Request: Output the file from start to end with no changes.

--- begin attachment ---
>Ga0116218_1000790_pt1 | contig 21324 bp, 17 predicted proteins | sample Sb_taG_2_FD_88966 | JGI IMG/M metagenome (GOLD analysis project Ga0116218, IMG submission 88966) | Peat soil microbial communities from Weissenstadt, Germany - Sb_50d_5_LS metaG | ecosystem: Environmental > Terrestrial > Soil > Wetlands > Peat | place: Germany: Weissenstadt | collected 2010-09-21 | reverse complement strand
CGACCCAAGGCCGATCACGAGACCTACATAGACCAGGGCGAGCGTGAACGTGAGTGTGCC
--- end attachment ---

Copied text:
>Ga0116218_1000790_pt1 | contig 21324 bp, 17 predicted proteins | sample Sb_taG_2_FD_88966 | JGI IMG/M metagenome (GOLD analysis project Ga0116218, IMG submission 88966) | Peat soil microbial communities from Weissenstadt, Germany - Sb_50d_5_LS metaG | ecosystem: Environmental > Terrestrial > Soil > Wetlands > Peat | place: Germany: Weissenstadt | collected 2010-09-21 | reverse complement strand
CGACCCAAGGCCGATCACGAGACCTACATAGACCAGGGCGAGCGTGAACGTGAGTGTGCC